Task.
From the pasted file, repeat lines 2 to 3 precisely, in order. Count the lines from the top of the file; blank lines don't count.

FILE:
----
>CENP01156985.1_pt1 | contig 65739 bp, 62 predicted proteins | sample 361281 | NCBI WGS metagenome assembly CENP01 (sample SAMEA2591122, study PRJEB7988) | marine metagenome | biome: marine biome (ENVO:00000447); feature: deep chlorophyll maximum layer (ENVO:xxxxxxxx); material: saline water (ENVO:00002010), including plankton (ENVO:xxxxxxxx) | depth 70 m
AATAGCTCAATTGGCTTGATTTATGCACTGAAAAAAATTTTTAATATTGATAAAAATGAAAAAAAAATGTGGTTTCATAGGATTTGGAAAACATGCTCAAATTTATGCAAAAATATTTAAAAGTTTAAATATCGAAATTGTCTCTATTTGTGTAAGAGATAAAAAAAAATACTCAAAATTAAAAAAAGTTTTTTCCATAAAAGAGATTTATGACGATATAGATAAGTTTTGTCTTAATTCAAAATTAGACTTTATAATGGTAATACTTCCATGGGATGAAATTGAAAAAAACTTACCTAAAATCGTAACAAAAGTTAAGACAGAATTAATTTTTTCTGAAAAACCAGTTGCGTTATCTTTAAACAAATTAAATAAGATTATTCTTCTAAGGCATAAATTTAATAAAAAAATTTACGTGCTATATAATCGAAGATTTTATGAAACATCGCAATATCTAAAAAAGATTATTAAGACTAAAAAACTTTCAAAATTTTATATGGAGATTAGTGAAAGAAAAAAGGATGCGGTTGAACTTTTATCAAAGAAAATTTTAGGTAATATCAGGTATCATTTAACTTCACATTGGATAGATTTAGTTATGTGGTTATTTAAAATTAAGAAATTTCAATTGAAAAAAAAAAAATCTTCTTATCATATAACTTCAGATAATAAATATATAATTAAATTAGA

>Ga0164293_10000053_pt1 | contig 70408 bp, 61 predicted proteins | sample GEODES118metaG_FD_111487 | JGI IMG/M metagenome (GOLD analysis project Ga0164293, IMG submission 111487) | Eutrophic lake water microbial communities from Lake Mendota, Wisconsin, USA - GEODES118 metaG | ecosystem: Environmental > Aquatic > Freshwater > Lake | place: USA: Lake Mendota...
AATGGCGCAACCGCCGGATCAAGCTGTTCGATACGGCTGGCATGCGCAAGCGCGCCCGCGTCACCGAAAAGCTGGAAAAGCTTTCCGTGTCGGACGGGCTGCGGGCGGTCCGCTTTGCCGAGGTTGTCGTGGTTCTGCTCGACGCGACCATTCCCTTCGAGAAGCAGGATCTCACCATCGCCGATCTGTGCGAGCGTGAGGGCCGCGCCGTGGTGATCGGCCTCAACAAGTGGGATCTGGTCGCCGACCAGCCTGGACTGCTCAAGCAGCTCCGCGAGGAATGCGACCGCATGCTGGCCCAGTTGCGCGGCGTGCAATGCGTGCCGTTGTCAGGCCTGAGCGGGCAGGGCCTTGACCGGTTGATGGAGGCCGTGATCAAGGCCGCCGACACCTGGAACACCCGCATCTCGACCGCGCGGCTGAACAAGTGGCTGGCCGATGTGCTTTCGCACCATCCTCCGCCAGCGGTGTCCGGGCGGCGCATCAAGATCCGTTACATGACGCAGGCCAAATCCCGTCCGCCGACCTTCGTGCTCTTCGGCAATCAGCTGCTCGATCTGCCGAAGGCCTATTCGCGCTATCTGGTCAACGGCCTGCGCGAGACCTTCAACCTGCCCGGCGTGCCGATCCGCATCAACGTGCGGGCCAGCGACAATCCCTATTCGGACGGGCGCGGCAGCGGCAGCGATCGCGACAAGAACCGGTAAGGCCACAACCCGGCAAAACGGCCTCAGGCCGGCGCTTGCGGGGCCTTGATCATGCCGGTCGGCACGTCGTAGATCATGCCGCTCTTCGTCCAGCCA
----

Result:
AATAGCTCAATTGGCTTGATTTATGCACTGAAAAAAATTTTTAATATTGATAAAAATGAAAAAAAAATGTGGTTTCATAGGATTTGGAAAACATGCTCAAATTTATGCAAAAATATTTAAAAGTTTAAATATCGAAATTGTCTCTATTTGTGTAAGAGATAAAAAAAAATACTCAAAATTAAAAAAAGTTTTTTCCATAAAAGAGATTTATGACGATATAGATAAGTTTTGTCTTAATTCAAAATTAGACTTTATAATGGTAATACTTCCATGGGATGAAATTGAAAAAAACTTACCTAAAATCGTAACAAAAGTTAAGACAGAATTAATTTTTTCTGAAAAACCAGTTGCGTTATCTTTAAACAAATTAAATAAGATTATTCTTCTAAGGCATAAATTTAATAAAAAAATTTACGTGCTATATAATCGAAGATTTTATGAAACATCGCAATATCTAAAAAAGATTATTAAGACTAAAAAACTTTCAAAATTTTATATGGAGATTAGTGAAAGAAAAAAGGATGCGGTTGAACTTTTATCAAAGAAAATTTTAGGTAATATCAGGTATCATTTAACTTCACATTGGATAGATTTAGTTATGTGGTTATTTAAAATTAAGAAATTTCAATTGAAAAAAAAAAAATCTTCTTATCATATAACTTCAGATAATAAATATATAATTAAATTAGA

>Ga0164293_10000053_pt1 | contig 70408 bp, 61 predicted proteins | sample GEODES118metaG_FD_111487 | JGI IMG/M metagenome (GOLD analysis project Ga0164293, IMG submission 111487) | Eutrophic lake water microbial communities from Lake Mendota, Wisconsin, USA - GEODES118 metaG | ecosystem: Environmental > Aquatic > Freshwater > Lake | place: USA: Lake Mendota...